That's one good thing about baseball -- there's no chance your team could go winless, and if you go to more than two or three games a season, you'll see them win in person at least once. That's all we've got to hang on to now, the pleasant momentary tang of one win at a time. It would take nineteen straight wins at this point to return the Rockies to .500, so small victories are all we're likely to see for the rest of this season.
After I took such pains to write something hopeful about the series with San Diego, suggesting that at least the Padres were incapable of shelling Colorado pitching, they went out and laid 15 on the Rockies last evening. I don't know what to make of that. It does seem like my team has returned to the foggy murk with major league baseball's other unloved flyover teams, leaving us right back where we began. I don't think injuries alone can be blamed anymore for the team's poor performance, but rather poor planning and perhaps a dash of hubris. I sincerely hope they don't lose 100 games, but it's not the All-Star break yet and they're alread burning out their third string of retread starters and emergency callups. A more sincere effort to maintain and improve upon the degree of pitching continuity that the Rockies fell upon in the second half last season may or may not have prevented this rapid retreat.
Former Rockies not-so-great Shawn Chacon is in the news again as the player's union has filed a grievance claiming that the termination of his contract with the Astros was unlawful. Chacon, you may have heard, unloaded upon Houston GM Ed Wade in the clubhous last week. Colorado native Chacon had some good moments with the Rockies, but was also mentally tampered with to an unfair degree. Longer-tenured Colorado fans may recall with fond terror the 2004 season, in which Shawn was converted to closer following a mildly successful season in the rotation. The stats are memorable: 1-9 record, 7.11 ERA, 1.7 HR/9. The Rockies left him out there all season and even claimed that the fact that he had 35 saves showed he was hanging in there. After an injury-plagued start to the next year, Chacon was traded to New York and seemed to have found redemption as he put in a string of useful starts for the Yankees. He couldn't put it together the next year and has bounced around since, now apparently bruised to the degree that he takes his frustration out on defenseless old baseball men.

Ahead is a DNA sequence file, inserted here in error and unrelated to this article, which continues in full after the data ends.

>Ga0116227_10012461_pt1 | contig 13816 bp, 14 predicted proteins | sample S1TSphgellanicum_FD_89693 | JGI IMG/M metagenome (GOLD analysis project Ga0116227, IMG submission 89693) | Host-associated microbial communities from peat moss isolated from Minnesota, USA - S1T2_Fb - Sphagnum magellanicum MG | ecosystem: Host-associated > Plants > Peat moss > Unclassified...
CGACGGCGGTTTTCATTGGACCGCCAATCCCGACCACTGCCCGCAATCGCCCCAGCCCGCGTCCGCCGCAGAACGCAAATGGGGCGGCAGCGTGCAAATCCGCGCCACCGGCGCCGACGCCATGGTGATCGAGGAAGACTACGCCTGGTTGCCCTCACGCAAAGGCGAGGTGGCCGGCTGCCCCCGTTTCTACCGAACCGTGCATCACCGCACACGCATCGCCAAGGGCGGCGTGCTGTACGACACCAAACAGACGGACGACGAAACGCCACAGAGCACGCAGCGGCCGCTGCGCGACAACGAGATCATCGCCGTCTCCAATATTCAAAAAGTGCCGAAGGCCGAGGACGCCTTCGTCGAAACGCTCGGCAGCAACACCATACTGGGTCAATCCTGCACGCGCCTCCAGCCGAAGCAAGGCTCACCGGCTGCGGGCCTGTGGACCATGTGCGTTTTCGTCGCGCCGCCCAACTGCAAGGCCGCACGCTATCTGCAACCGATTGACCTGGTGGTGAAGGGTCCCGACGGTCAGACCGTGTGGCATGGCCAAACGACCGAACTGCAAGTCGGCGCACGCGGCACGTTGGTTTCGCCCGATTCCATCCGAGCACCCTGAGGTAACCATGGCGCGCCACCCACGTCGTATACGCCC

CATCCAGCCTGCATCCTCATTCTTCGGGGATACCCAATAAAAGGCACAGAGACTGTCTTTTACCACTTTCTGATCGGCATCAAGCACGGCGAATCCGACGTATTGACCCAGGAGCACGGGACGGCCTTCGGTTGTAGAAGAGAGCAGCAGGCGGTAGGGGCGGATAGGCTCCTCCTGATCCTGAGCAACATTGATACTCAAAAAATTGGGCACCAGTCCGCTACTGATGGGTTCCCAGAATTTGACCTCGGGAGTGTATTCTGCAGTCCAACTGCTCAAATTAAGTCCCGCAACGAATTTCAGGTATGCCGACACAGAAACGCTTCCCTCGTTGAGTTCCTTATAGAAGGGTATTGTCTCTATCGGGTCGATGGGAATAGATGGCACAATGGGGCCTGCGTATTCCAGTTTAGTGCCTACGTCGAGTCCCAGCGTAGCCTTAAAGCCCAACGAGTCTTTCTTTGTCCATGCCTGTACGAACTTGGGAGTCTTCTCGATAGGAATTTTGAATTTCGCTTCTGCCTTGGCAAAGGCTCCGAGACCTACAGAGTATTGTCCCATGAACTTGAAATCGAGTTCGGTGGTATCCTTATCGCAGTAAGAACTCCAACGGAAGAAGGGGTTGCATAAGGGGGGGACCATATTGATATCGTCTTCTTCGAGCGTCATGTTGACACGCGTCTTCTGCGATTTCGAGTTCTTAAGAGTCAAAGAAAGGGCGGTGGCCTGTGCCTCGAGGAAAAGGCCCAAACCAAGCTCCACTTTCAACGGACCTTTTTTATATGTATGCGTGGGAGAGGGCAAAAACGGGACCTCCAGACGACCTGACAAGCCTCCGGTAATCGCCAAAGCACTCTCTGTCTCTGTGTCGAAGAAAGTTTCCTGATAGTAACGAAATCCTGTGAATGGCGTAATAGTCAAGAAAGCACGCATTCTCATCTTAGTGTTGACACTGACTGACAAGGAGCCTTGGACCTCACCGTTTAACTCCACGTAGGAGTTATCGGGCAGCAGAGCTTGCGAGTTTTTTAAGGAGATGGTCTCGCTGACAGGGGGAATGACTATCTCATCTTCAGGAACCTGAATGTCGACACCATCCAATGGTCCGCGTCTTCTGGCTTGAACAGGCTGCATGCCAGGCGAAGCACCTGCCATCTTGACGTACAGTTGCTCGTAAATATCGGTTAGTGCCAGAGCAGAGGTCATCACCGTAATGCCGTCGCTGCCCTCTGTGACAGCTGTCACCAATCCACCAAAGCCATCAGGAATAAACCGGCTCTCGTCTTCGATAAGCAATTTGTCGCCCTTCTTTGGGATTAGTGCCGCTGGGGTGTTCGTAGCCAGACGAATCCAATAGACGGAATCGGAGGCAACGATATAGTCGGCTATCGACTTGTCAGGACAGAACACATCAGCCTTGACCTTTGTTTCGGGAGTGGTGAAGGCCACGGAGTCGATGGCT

I can't help but wonder if Shawn Chacon's career might not have gone better if the Rockies hadn't decide to perform pschological experiments on him for a year instead of leaving him in the rotation where he belonged. Did his old club's misuse drive Shawn Chacon to Wade-pushing, or was he a bad seed from the start? When the Rockies shipped him out of Denver, they tried to send that impression through their puppets in the local papers. But a few years before that, before the closer thing and the injuries, he was the hero ascendent, the system-developed ace Jeff Francis was also supposed to be and Ubaldo Jimenez probably isn't. Greg Reynolds holds the torch now. Don't let us down, kid! Don't end up attacking Pat Gillick with a broken beer bottle in a couple of years.